The British public voted on whether the UK should leave or remain within the European Union. With 51.9% voting to leave, and Cameron’s impending departure what does this all mean for the UK?
While the UK currently remains a member of the EU, European laws (and UK laws that are based on them) continue to apply in the UK until we reach a deal with the remaining EU states. It is too soon to say what the full consequences will be, and what a post ‘Brexit’ relationship with the EU will be, but these laws affect a vast range of people, from homeowners to small businesses, farmers to environmental bodies. They will take a lot of time to unpick, and a lot of negotiating to agree which common standards will continue to apply. We do not expect the next Prime Minister to invoke the “article 50” process, which starts the final 2 year countdown to ‘Brexit’, until those negotiations are well advanced.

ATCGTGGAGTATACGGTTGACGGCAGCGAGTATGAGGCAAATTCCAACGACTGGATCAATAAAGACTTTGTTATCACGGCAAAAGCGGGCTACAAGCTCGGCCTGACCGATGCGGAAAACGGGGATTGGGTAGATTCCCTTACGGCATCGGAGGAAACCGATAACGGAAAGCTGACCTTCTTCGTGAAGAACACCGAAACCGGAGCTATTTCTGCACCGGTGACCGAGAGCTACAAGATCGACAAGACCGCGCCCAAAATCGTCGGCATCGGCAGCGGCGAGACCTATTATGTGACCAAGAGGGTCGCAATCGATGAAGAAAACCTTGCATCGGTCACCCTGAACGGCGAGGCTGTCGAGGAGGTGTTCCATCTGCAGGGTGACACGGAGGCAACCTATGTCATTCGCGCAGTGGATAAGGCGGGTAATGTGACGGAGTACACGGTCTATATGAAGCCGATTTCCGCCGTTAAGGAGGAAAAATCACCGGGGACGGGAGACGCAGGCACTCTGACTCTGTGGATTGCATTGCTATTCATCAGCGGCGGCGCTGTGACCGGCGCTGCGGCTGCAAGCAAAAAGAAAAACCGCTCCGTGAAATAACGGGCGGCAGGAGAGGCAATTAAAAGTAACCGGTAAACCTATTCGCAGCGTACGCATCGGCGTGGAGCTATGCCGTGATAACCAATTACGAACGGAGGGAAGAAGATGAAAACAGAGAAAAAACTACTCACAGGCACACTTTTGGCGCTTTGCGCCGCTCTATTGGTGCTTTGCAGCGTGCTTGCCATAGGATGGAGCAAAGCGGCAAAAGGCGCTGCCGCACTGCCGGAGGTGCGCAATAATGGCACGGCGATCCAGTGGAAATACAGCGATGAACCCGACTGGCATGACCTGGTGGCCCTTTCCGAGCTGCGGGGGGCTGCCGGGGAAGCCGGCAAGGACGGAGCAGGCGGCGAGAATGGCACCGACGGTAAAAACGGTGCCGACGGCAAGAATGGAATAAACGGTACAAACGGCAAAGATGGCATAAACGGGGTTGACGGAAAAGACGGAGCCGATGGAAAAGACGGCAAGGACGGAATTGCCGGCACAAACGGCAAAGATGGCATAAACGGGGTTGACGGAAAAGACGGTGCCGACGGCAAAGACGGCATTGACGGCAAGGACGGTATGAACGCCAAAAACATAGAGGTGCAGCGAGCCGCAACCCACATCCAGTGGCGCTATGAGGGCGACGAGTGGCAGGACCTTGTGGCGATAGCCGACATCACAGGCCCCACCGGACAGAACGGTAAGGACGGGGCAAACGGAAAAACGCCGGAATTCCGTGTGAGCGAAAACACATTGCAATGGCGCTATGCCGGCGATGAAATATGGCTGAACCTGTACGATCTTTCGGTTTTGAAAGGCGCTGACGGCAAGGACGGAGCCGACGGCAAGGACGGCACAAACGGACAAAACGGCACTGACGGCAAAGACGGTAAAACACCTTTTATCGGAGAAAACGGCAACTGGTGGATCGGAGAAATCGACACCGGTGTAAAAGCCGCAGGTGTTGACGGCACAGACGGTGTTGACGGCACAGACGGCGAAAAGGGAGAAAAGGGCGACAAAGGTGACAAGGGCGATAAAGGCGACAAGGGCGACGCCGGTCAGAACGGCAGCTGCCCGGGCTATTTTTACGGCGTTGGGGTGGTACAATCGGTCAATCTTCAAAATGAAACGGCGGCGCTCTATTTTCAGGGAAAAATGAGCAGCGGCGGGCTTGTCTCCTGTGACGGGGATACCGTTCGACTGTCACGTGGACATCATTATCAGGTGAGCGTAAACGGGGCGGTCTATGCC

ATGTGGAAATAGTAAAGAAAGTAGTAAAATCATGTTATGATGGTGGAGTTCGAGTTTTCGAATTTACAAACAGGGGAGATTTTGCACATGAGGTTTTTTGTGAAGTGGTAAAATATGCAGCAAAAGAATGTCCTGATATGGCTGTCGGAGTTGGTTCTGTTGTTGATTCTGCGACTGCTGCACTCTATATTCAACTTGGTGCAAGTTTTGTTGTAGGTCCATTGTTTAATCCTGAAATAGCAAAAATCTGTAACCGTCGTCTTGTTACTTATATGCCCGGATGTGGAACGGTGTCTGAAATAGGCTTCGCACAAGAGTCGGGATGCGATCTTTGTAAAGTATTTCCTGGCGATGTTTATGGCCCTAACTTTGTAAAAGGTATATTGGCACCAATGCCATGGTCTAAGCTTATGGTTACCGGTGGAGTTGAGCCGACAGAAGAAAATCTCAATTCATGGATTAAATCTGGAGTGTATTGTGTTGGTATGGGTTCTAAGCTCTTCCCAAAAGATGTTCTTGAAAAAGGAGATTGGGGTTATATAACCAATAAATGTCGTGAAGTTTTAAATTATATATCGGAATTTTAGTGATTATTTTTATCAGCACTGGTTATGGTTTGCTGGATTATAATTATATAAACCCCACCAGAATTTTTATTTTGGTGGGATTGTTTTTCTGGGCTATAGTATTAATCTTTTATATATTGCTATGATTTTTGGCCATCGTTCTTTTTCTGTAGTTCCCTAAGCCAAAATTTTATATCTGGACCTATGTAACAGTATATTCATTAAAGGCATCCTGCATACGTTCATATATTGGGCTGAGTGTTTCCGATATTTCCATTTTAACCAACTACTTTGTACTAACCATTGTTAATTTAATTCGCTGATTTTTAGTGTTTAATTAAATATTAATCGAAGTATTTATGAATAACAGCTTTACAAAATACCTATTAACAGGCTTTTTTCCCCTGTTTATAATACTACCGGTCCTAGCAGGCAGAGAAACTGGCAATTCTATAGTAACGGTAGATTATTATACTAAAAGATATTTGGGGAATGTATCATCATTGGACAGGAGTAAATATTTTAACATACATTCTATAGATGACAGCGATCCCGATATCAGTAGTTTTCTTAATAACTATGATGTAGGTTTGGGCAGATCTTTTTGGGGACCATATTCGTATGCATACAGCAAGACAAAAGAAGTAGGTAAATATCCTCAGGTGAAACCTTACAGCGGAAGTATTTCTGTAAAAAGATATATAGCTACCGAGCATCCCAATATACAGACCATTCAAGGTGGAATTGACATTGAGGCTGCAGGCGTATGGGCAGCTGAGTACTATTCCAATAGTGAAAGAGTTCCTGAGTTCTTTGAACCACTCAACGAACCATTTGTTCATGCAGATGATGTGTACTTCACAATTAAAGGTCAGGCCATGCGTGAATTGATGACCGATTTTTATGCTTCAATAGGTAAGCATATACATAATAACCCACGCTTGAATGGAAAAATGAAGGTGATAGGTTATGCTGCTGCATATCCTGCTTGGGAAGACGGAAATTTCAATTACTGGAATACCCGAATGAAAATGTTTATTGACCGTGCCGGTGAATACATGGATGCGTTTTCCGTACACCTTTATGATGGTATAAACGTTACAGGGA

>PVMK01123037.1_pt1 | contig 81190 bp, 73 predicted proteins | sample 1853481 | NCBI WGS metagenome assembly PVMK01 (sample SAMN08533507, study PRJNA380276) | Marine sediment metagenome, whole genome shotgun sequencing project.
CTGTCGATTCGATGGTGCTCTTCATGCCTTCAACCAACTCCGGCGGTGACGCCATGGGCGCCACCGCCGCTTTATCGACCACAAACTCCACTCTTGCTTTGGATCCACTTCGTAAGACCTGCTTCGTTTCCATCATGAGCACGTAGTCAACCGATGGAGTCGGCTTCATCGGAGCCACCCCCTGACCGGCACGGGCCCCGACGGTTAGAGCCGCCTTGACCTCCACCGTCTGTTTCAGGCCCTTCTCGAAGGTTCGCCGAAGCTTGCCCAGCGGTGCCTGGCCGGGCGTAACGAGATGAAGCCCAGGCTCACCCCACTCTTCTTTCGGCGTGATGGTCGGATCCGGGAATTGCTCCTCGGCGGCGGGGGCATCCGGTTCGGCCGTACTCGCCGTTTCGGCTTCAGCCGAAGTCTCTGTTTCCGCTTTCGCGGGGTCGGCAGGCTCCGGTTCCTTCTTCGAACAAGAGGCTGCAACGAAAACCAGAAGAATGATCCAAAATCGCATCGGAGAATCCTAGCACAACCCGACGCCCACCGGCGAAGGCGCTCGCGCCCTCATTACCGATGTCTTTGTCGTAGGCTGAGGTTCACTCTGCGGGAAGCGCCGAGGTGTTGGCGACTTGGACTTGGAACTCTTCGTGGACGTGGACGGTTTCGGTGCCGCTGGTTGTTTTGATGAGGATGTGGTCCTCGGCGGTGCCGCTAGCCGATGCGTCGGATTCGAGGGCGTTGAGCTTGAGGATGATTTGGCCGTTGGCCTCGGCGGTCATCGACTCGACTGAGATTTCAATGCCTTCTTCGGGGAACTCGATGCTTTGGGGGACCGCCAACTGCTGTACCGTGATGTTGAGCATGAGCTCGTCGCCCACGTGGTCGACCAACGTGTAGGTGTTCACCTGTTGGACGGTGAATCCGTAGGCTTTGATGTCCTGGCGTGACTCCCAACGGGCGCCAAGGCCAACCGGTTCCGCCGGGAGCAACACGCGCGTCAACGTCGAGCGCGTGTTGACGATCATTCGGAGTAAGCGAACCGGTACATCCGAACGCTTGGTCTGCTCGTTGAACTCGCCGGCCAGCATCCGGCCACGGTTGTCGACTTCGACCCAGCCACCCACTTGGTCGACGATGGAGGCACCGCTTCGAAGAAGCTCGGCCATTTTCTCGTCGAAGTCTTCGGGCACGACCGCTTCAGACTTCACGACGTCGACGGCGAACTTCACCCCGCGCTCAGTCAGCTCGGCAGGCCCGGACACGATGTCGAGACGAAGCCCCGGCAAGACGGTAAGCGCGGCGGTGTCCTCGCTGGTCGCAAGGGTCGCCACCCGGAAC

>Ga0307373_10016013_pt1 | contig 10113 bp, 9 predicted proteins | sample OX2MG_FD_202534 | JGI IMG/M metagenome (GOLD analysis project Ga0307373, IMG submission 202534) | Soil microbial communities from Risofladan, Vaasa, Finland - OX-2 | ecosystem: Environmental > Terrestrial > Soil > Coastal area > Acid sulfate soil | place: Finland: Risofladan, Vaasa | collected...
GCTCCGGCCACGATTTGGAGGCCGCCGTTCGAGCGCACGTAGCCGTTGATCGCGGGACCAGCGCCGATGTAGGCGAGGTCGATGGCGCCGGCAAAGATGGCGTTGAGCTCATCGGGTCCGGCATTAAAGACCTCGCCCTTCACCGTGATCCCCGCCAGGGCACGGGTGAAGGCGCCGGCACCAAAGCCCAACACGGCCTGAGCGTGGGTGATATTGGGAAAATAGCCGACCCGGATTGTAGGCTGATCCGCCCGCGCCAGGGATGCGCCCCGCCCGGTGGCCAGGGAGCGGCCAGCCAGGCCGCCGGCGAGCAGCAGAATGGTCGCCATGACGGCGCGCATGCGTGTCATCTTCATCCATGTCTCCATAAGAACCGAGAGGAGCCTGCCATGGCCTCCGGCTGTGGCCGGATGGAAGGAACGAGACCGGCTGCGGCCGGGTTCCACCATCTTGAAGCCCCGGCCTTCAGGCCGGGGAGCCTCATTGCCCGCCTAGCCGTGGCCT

International Owners of UK Property
The instability arising from the UK’s decision to Brexit, including a weakened sterling, is likely to dent the UK’s reputation as a safe haven in an otherwise uncertain global market and prompt foreign individuals who own UK residential property to sell and look to invest elsewhere. For others, a weakened currency may well offer an opportunity to enter the London property market, which for many, until now, had become too expensive.
Non Domiciled Individuals
With the Government having to deal with the aftermath of Brexit and David Cameron’s decision to resign as Prime Minster, it is unlikely that we can expect to see the much delayed consultation documents on the new ‘non dom’ rules any time soon, despite hopes that they would be published following the referendum and before Parliament rises for its summer recess. This is likely to spell further uncertainty for UK resident and non-UK domiciled individuals (so called ‘non doms’) in the run up to the new rules coming into force on 6 April 2017 and means that the window for planning before then will be even shorter than had been anticipated.